1. Apostolou, Ἱστορία τῆς Σιατίστης, pp. 33-34.


2. Tsamisis, Καστοριά, p. 44.


3. See relevant information in Kalinderis, Γραπτὰ μνημεῖα, pp. 32, 54-55. Photopoulos, Ἱστορία τῆς Σελίτσης, pp. 61-67, 133. Vacalopoulos, Ἱστορία τοῦ Λιμποχόβου, «Φάρος Βορ. Ἑλλάδος» 2 (1940) 114-115.


4. Katardziev, The Serres Region, p. 16.


5. Vasdravellis, Ἀρχεῖον Βέροιας - Ναούσης, p. 352.





apportioned both in proportion to the property and estates, and according to the financial circumstances of each inhabitant". The Sultan rescinded the old tax regulations according to which the Greeks, on account of their greater prosperity and their greater numbers before the rebellion, paid two thirds of the total taxes and the Jews one third. Four years after the insurrection, "the Jews are clearly four or five times more numerous than the Greek rayas, and, being engaged in various branches of commerce, they have become rich and exceedingly well-to-do and are obviously in a position to pay the taxes", each one according to his circumstances [1]. This document underlines the serious diminution of the Greek population of Thessalonica during the first years of the struggle for independence. If we accept the number of inhabitants in Thessalonica given by Beaujour—16.000 Greeks and 12.000 Jews—around the beginning of the 19th century [2], and the information provided by the above-mentioned Turkish document, the number of Greeks must have fallen to 3-4 thousand. The situation must have been similar in the other commercial centres of Macedonia.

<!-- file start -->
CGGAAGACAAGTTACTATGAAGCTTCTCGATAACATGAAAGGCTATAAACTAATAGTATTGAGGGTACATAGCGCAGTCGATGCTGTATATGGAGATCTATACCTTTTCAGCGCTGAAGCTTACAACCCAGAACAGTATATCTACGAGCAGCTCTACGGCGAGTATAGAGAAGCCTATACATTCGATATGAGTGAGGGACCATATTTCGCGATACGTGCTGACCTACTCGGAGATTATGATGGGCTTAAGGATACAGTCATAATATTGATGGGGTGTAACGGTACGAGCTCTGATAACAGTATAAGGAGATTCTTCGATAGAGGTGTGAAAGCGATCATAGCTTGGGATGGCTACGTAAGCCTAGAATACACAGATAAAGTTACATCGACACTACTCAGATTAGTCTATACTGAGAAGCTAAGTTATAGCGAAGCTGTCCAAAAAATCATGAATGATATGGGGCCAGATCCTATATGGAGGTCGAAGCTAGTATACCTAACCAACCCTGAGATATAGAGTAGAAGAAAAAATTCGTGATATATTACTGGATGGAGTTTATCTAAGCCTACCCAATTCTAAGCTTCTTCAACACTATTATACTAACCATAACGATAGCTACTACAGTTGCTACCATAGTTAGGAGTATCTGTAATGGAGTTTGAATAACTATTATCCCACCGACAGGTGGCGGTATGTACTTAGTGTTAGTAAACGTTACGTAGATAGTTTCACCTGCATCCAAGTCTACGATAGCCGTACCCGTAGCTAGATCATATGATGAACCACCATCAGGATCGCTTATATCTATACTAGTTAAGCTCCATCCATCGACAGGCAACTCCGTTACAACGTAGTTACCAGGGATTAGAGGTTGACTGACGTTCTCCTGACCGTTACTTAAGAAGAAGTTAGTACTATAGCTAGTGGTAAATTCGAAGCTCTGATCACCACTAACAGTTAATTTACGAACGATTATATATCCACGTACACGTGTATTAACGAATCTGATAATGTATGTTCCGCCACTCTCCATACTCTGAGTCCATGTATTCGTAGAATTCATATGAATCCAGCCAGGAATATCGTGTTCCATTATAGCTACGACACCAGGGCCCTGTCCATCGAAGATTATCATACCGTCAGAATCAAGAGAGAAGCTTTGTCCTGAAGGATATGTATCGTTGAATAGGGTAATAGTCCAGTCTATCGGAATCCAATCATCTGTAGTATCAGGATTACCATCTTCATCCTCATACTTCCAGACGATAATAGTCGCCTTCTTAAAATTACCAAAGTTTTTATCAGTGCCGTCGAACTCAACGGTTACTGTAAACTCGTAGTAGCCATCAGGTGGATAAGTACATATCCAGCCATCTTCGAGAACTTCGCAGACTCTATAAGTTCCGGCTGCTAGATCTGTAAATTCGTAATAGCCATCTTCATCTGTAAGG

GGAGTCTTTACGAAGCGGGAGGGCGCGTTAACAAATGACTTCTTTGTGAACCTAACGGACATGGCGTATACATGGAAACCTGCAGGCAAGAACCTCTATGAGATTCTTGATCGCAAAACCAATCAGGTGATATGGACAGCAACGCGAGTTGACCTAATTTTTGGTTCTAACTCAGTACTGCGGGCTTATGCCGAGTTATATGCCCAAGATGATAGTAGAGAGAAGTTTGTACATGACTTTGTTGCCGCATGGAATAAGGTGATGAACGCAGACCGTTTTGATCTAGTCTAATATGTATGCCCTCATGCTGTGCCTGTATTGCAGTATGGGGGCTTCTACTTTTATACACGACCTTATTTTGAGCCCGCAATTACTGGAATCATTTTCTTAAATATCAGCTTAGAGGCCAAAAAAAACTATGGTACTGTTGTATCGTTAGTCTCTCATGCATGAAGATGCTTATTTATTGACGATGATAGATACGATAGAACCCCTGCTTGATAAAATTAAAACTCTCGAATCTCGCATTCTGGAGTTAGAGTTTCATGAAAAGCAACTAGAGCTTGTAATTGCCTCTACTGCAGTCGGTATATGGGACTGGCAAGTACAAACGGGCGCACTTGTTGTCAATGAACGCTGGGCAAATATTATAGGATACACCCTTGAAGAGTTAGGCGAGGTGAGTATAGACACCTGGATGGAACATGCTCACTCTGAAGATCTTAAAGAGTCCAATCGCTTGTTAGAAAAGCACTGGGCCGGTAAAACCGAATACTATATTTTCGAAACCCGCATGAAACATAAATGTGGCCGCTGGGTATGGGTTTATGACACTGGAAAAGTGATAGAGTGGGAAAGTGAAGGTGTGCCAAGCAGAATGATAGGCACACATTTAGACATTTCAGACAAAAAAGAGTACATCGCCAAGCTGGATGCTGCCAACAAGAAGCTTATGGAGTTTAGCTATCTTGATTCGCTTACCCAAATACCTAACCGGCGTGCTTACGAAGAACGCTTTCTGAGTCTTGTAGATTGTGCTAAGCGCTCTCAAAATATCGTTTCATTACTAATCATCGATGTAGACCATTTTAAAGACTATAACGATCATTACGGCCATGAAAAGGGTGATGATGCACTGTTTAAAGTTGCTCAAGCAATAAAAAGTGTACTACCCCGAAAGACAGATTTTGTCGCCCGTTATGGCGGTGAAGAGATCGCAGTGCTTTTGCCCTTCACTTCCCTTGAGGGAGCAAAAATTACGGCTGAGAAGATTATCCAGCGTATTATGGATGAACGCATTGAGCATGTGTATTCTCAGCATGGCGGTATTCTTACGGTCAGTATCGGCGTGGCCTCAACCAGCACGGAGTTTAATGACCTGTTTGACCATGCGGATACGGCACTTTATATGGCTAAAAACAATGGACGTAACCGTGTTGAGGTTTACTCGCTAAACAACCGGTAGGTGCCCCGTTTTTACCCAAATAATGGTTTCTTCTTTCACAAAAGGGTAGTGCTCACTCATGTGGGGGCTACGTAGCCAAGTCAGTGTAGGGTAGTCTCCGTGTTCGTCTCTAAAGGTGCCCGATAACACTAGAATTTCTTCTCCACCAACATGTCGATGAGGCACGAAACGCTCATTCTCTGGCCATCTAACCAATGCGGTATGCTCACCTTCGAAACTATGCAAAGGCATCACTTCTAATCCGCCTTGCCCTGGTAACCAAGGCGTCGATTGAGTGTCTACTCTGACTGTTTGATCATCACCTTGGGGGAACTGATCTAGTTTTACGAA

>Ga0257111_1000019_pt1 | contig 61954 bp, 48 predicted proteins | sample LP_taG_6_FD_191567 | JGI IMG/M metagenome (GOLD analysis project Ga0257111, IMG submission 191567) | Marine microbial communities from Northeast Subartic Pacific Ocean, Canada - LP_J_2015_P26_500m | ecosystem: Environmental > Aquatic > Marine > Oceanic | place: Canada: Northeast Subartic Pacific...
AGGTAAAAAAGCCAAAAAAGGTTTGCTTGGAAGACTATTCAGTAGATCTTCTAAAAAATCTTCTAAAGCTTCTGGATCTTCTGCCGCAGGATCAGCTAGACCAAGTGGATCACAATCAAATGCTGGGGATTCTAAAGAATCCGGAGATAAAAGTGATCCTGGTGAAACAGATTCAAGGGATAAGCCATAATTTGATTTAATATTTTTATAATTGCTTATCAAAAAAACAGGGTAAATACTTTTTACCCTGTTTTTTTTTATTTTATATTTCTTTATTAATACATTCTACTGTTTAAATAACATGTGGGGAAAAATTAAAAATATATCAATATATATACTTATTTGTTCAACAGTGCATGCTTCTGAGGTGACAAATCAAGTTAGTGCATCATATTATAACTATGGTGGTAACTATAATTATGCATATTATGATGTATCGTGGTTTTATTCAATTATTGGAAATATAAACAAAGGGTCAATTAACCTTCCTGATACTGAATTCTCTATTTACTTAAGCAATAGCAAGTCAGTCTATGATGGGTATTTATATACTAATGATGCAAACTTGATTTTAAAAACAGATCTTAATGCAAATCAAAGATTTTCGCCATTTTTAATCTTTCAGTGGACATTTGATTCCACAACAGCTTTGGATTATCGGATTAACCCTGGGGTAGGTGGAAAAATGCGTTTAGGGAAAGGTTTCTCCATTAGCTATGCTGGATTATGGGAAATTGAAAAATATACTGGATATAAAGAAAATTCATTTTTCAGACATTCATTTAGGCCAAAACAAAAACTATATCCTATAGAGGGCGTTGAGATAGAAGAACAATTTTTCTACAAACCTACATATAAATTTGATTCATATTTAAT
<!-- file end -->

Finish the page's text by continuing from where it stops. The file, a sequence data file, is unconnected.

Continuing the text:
Powder-flask from the time of the Revolution

Powder-flask from the time of the Revolution.



1. Vasdravellis, Ἀρχεῖον Θεσσαλονίκης, pp. 487-488·


2. Beaujour, Tableau, 1, p. 53.